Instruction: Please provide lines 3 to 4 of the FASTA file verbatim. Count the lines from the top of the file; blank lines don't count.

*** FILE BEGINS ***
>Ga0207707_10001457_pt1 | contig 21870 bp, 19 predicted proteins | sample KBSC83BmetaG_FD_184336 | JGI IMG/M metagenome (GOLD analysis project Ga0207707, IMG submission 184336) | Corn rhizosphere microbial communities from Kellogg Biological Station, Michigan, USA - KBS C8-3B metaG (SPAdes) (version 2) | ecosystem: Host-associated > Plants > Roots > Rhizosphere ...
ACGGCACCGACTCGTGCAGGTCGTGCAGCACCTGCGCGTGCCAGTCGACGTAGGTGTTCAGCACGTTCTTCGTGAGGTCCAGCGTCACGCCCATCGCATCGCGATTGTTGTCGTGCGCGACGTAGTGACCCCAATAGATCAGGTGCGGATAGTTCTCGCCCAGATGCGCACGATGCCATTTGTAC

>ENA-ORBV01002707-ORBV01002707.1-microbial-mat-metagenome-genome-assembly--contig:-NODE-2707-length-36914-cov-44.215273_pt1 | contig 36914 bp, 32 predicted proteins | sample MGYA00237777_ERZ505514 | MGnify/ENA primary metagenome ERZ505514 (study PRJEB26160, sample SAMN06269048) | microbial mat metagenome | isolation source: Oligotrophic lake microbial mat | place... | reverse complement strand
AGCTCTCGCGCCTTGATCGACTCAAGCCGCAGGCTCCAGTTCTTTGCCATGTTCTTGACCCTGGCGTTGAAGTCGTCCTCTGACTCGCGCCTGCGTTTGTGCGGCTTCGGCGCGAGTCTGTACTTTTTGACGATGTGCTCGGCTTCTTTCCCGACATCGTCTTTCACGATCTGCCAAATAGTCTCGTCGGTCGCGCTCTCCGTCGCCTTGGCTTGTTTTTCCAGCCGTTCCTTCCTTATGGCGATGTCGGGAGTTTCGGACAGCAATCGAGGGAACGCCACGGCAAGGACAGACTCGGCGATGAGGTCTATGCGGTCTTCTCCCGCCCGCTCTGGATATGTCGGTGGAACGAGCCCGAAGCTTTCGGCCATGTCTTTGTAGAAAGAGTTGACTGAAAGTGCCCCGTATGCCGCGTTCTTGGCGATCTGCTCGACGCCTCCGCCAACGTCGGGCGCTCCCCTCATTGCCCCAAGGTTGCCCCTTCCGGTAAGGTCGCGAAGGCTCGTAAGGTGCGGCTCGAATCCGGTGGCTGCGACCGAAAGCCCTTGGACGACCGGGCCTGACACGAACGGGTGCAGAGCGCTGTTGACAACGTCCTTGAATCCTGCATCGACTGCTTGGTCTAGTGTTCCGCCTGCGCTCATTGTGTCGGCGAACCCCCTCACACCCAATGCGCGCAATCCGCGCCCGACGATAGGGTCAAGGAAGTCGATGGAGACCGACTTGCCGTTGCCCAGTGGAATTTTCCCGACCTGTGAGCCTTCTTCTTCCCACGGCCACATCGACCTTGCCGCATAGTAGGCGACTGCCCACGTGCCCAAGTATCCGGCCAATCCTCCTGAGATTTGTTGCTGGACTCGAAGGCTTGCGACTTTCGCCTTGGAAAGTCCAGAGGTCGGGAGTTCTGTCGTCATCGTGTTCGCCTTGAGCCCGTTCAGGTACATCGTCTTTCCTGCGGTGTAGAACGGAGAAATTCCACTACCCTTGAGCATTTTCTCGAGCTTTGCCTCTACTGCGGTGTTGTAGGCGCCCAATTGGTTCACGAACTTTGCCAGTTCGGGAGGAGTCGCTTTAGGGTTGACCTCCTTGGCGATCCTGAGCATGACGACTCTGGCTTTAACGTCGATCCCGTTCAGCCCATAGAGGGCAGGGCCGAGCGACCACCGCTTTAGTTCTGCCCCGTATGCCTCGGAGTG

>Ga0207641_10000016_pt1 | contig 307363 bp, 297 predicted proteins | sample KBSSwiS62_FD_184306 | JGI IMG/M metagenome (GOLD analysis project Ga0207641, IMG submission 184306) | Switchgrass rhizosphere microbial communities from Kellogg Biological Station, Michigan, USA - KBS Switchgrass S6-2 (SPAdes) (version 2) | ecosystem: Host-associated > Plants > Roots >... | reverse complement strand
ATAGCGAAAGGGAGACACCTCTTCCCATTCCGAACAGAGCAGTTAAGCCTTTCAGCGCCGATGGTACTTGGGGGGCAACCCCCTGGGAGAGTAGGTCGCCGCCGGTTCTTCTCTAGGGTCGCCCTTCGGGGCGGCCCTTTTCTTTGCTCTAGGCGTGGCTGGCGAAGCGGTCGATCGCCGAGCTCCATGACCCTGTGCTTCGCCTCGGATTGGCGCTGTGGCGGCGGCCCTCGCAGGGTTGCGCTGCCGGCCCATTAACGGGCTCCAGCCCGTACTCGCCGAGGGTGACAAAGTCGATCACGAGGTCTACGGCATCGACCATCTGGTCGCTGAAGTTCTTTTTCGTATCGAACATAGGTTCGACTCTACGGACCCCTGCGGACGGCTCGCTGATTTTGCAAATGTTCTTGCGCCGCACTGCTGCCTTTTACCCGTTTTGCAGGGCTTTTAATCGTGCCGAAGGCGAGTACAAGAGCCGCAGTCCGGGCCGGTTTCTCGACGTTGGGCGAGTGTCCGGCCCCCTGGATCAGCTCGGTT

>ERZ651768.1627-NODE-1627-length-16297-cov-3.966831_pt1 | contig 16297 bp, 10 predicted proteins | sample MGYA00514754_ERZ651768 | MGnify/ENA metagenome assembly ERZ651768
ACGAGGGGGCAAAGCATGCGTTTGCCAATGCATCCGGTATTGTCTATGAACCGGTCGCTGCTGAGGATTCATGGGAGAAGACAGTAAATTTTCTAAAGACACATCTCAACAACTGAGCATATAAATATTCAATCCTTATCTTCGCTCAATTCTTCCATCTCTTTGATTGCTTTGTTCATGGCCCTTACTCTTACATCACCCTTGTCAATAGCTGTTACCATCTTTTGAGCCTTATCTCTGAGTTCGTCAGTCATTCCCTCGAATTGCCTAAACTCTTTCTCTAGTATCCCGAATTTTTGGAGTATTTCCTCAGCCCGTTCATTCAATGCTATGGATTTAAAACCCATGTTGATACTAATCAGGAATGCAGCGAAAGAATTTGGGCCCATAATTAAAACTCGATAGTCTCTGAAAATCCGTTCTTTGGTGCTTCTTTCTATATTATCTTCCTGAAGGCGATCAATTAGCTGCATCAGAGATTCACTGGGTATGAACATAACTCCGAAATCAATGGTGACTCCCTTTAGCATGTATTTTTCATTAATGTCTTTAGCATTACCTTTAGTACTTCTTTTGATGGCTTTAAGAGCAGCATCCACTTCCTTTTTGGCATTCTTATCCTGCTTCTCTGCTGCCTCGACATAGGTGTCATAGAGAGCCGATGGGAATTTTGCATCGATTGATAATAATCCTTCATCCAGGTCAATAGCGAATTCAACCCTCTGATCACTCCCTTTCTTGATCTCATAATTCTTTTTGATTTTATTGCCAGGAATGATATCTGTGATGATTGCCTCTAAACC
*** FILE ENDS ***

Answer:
>ENA-ORBV01002707-ORBV01002707.1-microbial-mat-metagenome-genome-assembly--contig:-NODE-2707-length-36914-cov-44.215273_pt1 | contig 36914 bp, 32 predicted proteins | sample MGYA00237777_ERZ505514 | MGnify/ENA primary metagenome ERZ505514 (study PRJEB26160, sample SAMN06269048) | microbial mat metagenome | isolation source: Oligotrophic lake microbial mat | place... | reverse complement strand
AGCTCTCGCGCCTTGATCGACTCAAGCCGCAGGCTCCAGTTCTTTGCCATGTTCTTGACCCTGGCGTTGAAGTCGTCCTCTGACTCGCGCCTGCGTTTGTGCGGCTTCGGCGCGAGTCTGTACTTTTTGACGATGTGCTCGGCTTCTTTCCCGACATCGTCTTTCACGATCTGCCAAATAGTCTCGTCGGTCGCGCTCTCCGTCGCCTTGGCTTGTTTTTCCAGCCGTTCCTTCCTTATGGCGATGTCGGGAGTTTCGGACAGCAATCGAGGGAACGCCACGGCAAGGACAGACTCGGCGATGAGGTCTATGCGGTCTTCTCCCGCCCGCTCTGGATATGTCGGTGGAACGAGCCCGAAGCTTTCGGCCATGTCTTTGTAGAAAGAGTTGACTGAAAGTGCCCCGTATGCCGCGTTCTTGGCGATCTGCTCGACGCCTCCGCCAACGTCGGGCGCTCCCCTCATTGCCCCAAGGTTGCCCCTTCCGGTAAGGTCGCGAAGGCTCGTAAGGTGCGGCTCGAATCCGGTGGCTGCGACCGAAAGCCCTTGGACGACCGGGCCTGACACGAACGGGTGCAGAGCGCTGTTGACAACGTCCTTGAATCCTGCATCGACTGCTTGGTCTAGTGTTCCGCCTGCGCTCATTGTGTCGGCGAACCCCCTCACACCCAATGCGCGCAATCCGCGCCCGACGATAGGGTCAAGGAAGTCGATGGAGACCGACTTGCCGTTGCCCAGTGGAATTTTCCCGACCTGTGAGCCTTCTTCTTCCCACGGCCACATCGACCTTGCCGCATAGTAGGCGACTGCCCACGTGCCCAAGTATCCGGCCAATCCTCCTGAGATTTGTTGCTGGACTCGAAGGCTTGCGACTTTCGCCTTGGAAAGTCCAGAGGTCGGGAGTTCTGTCGTCATCGTGTTCGCCTTGAGCCCGTTCAGGTACATCGTCTTTCCTGCGGTGTAGAACGGAGAAATTCCACTACCCTTGAGCATTTTCTCGAGCTTTGCCTCTACTGCGGTGTTGTAGGCGCCCAATTGGTTCACGAACTTTGCCAGTTCGGGAGGAGTCGCTTTAGGGTTGACCTCCTTGGCGATCCTGAGCATGACGACTCTGGCTTTAACGTCGATCCCGTTCAGCCCATAGAGGGCAGGGCCGAGCGACCACCGCTTTAGTTCTGCCCCGTATGCCTCGGAGTG